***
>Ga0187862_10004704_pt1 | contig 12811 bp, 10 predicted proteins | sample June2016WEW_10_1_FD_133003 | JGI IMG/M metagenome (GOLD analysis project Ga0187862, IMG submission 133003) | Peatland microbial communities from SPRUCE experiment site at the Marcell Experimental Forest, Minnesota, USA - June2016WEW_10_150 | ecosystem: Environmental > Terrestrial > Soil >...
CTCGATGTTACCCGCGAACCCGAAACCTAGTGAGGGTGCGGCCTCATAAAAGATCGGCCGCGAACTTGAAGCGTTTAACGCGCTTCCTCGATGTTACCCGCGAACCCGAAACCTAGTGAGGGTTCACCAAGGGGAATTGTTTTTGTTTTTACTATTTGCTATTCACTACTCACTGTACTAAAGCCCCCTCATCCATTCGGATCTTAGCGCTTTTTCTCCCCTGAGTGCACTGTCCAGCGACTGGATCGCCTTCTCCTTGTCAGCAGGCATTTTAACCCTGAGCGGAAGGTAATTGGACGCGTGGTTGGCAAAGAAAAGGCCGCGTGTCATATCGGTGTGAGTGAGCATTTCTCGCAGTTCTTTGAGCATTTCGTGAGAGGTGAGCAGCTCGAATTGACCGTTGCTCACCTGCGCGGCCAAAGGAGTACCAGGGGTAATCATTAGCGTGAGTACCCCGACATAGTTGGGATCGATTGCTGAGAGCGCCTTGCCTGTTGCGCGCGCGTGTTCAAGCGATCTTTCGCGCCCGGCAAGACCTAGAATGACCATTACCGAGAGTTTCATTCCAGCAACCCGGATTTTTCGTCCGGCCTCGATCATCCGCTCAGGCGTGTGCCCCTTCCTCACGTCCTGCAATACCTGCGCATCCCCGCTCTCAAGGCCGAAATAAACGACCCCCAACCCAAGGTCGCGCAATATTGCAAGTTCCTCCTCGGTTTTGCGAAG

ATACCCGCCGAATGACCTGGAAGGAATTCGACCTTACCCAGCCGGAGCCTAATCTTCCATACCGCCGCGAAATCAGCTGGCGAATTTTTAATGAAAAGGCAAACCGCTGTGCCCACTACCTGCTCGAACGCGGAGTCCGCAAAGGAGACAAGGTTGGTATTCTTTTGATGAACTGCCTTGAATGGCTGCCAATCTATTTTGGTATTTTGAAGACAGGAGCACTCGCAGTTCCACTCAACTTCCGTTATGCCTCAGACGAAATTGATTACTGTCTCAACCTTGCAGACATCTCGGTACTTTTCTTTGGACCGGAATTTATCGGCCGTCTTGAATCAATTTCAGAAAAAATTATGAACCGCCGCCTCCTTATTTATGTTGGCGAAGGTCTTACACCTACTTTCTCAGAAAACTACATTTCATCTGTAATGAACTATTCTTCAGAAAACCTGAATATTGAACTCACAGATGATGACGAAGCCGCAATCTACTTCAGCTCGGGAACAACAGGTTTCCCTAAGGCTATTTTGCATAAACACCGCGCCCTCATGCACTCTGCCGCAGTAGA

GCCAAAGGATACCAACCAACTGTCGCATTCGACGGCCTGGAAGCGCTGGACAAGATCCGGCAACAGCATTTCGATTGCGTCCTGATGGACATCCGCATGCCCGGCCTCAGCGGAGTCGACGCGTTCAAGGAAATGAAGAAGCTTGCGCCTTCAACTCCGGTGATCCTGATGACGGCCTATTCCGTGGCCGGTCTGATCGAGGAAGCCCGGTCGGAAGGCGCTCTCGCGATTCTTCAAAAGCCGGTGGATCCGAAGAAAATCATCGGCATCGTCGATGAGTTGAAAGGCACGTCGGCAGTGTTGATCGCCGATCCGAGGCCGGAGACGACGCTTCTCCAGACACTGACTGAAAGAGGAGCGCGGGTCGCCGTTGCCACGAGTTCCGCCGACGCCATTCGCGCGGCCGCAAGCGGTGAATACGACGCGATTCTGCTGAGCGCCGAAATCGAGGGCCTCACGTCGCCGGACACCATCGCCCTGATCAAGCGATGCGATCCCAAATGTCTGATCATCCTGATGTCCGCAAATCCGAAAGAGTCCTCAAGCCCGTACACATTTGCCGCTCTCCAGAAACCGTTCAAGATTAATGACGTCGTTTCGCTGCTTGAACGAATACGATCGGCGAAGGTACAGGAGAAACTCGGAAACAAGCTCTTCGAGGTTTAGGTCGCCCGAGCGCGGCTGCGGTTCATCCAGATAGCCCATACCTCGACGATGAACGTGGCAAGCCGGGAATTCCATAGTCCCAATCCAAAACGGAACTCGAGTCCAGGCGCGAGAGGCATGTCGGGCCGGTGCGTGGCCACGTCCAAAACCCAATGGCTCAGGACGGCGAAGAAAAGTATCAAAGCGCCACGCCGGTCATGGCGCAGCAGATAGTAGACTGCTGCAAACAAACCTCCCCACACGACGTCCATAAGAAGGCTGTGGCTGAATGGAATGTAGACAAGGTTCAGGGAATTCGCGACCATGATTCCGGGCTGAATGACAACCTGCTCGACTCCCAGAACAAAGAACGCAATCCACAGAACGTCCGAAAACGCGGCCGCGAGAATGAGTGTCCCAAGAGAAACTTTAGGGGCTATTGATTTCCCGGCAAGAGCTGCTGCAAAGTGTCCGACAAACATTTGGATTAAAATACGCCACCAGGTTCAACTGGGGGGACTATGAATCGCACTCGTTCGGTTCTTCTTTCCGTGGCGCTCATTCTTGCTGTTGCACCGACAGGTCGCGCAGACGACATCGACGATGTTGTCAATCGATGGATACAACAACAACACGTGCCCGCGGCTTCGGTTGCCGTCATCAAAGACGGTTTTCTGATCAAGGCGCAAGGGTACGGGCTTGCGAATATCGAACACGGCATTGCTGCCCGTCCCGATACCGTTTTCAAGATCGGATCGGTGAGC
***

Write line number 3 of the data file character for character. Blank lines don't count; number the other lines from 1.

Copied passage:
ATACCCGCCGAATGACCTGGAAGGAATTCGACCTTACCCAGCCGGAGCCTAATCTTCCATACCGCCGCGAAATCAGCTGGCGAATTTTTAATGAAAAGGCAAACCGCTGTGCCCACTACCTGCTCGAACGCGGAGTCCGCAAAGGAGACAAGGTTGGTATTCTTTTGATGAACTGCCTTGAATGGCTGCCAATCTATTTTGGTATTTTGAAGACAGGAGCACTCGCAGTTCCACTCAACTTCCGTTATGCCTCAGACGAAATTGATTACTGTCTCAACCTTGCAGACATCTCGGTACTTTTCTTTGGACCGGAATTTATCGGCCGTCTTGAATCAATTTCAGAAAAAATTATGAACCGCCGCCTCCTTATTTATGTTGGCGAAGGTCTTACACCTACTTTCTCAGAAAACTACATTTCATCTGTAATGAACTATTCTTCAGAAAACCTGAATATTGAACTCACAGATGATGACGAAGCCGCAATCTACTTCAGCTCGGGAACAACAGGTTTCCCTAAGGCTATTTTGCATAAACACCGCGCCCTCATGCACTCTGCCGCAGTAGA